The comparatively meditative ‘Bags’ weaves its entrancing ambience from an early Windows startup theme, dipping into sonorous caverns of sparkling synths and lifting for air bubbles and irregular, incongruous finger clicks. I am reminded here of a beautiful essay by Steven Connor on the magic of objects, specifically here bags: ‘because they are in essence such fleshly or bodily things, bags enact as nothing else does our sense of the relation between inside and outside. We are creatures who find it easy and pleasurable to imagine living on the inside of another body’. There’s an amniotic vibe to Ferarro’s ‘Bags’; the swaying, dreamy pace that makes us feel as though we are inside those palms, or encased within a glossy plastic number, bouncing away against some glamorous knee. Just as humans have a sort of supplementary, life-giving association with bags, we also have this relationship with the plazas of capitalism and the affective world they render. Ferarro has said that he conceived of Far Side Virtual as a series of ringtones, a musical form which inherently suggests consumer transience, tackiness, kitsch, the whims of passing fashions (not least because the polyphonic presets change with each phone upgrade). He’s also said that he loves the idea of the album being ‘performed b a Philharmonic Orchestra […] Imagining an orchestra given X-Box controllers instead of mallets, iPhones instead of violins, ring tones instead of Tubular bells, Starbucks cups instead of cymbals. All streamed online, viewable on a megascreen in Times Square’. That’s what’s special about vapourwave: its commitment to the endurance of art and the a e s t h e t i c alongside an ambiguous relationship with the ephemerality of corporate kitsch. The artistic rearrangement of these samples, alongside their visual presentation and marketing as alt music through sites like Bandcamp, completely reterritorialises their original framework of meaning.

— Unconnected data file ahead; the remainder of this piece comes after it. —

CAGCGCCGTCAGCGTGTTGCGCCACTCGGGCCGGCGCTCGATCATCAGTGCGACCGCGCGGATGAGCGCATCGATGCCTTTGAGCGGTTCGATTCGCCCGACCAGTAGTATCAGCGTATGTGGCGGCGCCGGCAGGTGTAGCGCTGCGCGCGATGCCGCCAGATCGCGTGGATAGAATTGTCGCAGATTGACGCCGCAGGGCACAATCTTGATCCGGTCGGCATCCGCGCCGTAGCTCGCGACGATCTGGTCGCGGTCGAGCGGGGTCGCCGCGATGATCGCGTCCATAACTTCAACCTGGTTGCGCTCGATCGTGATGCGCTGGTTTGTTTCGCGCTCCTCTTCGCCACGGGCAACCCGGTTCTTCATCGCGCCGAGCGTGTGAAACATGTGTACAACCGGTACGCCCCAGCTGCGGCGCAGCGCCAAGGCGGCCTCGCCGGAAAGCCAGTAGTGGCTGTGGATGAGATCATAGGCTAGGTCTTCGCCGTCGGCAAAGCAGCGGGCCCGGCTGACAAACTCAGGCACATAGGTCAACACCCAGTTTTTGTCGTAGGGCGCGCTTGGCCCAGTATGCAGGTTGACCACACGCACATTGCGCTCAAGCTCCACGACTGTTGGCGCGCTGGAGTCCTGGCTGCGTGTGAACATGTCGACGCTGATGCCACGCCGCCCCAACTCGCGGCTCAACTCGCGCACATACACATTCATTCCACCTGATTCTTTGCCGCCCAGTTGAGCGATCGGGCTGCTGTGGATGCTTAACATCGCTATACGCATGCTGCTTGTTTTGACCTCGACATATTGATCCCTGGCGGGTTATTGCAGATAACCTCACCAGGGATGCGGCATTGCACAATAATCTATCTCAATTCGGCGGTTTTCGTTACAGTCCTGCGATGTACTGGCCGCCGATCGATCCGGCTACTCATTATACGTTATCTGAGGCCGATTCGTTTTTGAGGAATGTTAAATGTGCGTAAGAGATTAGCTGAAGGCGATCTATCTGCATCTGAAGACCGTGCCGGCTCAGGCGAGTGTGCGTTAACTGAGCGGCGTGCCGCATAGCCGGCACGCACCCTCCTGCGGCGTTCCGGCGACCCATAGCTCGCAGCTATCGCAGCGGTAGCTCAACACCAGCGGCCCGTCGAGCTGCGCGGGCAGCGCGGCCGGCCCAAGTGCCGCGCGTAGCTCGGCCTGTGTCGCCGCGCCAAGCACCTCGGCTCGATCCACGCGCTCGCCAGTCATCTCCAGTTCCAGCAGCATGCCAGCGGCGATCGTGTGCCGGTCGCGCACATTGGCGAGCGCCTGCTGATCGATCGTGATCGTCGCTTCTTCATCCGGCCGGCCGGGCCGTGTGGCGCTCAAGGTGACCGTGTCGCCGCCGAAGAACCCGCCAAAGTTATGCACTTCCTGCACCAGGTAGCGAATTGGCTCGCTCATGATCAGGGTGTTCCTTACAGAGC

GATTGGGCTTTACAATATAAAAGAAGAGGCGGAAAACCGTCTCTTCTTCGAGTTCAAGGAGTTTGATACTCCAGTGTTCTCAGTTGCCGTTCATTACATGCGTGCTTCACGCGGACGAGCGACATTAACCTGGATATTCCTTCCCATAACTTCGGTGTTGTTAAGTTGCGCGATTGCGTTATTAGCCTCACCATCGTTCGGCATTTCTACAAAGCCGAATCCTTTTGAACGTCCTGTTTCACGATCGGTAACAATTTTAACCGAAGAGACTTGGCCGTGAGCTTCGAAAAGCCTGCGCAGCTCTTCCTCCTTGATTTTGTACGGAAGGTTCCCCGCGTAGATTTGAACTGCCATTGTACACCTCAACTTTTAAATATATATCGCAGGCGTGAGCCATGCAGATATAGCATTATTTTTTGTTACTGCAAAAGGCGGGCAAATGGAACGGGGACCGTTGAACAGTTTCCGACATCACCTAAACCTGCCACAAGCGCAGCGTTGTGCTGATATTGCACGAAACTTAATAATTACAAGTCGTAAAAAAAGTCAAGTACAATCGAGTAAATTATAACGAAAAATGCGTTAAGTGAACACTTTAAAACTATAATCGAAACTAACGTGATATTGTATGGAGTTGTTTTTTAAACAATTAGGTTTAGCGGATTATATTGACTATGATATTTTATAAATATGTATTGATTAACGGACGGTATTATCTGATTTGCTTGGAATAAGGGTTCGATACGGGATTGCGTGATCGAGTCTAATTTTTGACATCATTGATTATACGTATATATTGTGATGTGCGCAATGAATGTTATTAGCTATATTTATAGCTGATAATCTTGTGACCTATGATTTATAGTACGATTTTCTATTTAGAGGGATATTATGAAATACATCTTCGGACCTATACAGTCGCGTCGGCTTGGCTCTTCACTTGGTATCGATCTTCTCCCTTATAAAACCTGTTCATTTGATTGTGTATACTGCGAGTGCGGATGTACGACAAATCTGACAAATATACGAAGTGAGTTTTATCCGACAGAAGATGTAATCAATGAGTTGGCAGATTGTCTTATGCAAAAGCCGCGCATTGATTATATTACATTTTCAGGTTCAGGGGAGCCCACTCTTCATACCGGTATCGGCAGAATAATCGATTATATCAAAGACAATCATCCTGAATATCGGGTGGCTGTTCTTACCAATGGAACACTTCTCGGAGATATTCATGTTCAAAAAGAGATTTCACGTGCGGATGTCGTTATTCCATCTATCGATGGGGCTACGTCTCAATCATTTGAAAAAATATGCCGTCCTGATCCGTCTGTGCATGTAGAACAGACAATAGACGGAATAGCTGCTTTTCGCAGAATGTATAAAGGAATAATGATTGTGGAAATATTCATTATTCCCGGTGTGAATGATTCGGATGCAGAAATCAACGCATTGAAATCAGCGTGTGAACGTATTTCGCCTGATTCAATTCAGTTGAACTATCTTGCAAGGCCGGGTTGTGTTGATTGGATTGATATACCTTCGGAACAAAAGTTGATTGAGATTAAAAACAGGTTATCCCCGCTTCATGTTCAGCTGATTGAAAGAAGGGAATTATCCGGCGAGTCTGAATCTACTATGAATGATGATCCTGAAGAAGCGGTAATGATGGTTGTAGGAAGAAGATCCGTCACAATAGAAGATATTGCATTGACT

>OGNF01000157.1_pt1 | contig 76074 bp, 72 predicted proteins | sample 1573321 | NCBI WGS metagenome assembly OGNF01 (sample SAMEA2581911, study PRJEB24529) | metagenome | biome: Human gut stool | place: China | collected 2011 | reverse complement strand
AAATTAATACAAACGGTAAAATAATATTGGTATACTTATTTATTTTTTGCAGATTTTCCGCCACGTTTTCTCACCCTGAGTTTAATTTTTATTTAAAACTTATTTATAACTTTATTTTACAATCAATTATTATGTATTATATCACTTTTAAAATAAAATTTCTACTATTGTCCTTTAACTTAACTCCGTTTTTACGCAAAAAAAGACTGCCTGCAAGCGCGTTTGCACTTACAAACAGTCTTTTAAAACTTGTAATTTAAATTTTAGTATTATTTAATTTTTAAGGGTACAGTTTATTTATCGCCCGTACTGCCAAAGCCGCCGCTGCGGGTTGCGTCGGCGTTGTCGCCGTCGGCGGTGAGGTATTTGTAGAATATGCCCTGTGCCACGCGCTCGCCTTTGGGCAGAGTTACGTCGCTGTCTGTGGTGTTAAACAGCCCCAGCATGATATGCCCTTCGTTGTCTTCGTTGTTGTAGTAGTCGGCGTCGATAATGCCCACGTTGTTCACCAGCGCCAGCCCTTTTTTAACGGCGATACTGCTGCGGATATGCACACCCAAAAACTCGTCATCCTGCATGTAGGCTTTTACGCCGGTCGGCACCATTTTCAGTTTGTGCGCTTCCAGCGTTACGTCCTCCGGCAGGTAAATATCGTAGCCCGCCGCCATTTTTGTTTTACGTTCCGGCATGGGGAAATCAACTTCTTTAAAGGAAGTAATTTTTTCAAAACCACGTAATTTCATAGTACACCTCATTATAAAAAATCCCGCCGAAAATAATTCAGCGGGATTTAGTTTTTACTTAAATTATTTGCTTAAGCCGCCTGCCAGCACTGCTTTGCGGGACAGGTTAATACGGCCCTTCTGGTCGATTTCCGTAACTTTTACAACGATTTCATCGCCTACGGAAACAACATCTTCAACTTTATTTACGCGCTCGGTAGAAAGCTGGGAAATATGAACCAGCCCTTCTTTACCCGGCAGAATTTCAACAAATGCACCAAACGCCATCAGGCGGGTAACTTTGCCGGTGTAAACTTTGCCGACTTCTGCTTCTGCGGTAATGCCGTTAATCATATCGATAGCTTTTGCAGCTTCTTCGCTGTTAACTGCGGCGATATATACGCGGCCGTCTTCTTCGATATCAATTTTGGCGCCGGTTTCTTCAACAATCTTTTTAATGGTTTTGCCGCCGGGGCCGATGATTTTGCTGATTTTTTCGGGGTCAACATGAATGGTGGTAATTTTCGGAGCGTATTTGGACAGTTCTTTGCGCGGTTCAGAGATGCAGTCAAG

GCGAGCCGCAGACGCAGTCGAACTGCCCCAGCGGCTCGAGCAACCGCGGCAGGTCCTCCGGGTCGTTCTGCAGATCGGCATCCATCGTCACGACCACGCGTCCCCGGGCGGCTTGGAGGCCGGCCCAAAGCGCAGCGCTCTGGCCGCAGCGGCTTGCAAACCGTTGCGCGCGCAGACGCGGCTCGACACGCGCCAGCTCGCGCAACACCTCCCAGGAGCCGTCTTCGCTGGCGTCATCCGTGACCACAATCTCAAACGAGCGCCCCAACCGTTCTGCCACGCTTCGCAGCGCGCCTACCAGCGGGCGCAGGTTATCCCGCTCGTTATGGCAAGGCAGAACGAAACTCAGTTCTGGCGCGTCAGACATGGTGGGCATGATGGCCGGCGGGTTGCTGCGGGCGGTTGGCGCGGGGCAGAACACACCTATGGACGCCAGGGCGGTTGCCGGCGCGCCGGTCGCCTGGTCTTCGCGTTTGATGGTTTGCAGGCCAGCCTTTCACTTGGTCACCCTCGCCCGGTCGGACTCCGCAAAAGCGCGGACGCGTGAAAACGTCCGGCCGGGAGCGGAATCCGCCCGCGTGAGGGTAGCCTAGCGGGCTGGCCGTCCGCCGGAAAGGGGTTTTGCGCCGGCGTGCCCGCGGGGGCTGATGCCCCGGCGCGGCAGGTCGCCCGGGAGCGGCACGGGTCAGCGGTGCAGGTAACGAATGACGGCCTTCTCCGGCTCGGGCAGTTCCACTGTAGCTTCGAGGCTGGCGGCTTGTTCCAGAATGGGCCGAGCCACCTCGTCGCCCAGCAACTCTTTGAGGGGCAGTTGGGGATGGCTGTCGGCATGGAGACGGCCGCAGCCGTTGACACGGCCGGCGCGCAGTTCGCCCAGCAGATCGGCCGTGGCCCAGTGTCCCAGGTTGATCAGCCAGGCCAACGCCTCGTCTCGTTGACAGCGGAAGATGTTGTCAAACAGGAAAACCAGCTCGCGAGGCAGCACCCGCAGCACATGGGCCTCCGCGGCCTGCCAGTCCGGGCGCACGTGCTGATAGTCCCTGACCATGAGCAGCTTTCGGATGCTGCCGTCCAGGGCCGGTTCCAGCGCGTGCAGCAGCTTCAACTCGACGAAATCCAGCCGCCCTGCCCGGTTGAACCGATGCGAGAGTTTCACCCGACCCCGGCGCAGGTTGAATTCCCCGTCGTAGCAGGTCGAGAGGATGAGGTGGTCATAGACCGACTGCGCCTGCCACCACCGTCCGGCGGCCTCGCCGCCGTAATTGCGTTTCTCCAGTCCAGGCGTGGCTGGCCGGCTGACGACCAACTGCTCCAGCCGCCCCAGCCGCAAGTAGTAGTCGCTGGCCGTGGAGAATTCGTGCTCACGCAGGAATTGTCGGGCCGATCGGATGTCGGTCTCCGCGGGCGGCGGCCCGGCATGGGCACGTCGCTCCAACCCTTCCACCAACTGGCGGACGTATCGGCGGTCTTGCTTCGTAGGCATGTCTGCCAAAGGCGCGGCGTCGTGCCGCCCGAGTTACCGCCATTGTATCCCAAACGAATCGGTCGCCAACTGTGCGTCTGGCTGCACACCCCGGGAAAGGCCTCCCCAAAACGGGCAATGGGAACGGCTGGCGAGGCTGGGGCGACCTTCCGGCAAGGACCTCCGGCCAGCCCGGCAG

There’s a sense in which this music—with its self-conscious materiality, the recognisably tacky mattering of its samples, its embrace of the ambient disruption of foreground and background—is inherently committed to some kind of hauntological ecological project, the kind advocated by Tim Morton’s dark ecological poetics. As Ferarro himself says of his album, it’s a ‘rubbery plastic symphony for global warming, dedicated to the Great Pacific Garbage Patch’. Vapourwave recycles culture, proliferates both beauty and trash, endlessly parodies itself and its references. It renders explicitly what Marc Augé calls the ‘non-places’ of supermodernity: the anonymous malls, airports, offices and stations where cultures blend and collide and become foreign places of blank existence, of non-place, of disembodied temporality and physical and social experience. Places emptied out of cultural specificity. Places where one might eat Japanese sushi in a New York airport restaurant, concocted by a holographic rendition of a grumpy English chef and served by a robot developed and programmed by a Chinese tech company. Vapourwave is melancholy and strangely displaced. The frequent use of anonymity by many of its prominent artists (Xavier, for example, is responsible for more than just Macintosh Plus), alongside the Eastern characters for song titles, creates again a dehumanised, uncanny and culturally displaced understanding of identity. It weaves an almost Orientalist mystery through its art, so that we can’t quite geographically place the origins and players of this musical movement. It’s all about dissemination, reappropriation, the instancy of recycled production; but it’s also about slowing down to notice the flaws inherent in our everyday, consumer lives. The heavily sampled, rhizomatic nature of vapourwave forces you to become a more active consumer of both music and other forms of material pleasure, from picking your morning coffee to choosing your desktop screensaver. Perhaps it’s this recognition that gives vapourwave the vague trace of disruptive impulse; the way it strips away the uneasy pleasures and pink mist of the late capitalist plaza and replaces it with a mystique that haunts us back from the future. Objects and humans withdraw from our grasp and we are left with the surface detritus of crushed coke cans, defunct MacBooks, coffee cups and robot voices stuck on repeat, cleaning the floor of the mall to a vicious gleam that threatens to bounce back like a screen and remind us that we haven’t left the room at all – we’re still on the internet, chasing our dreams.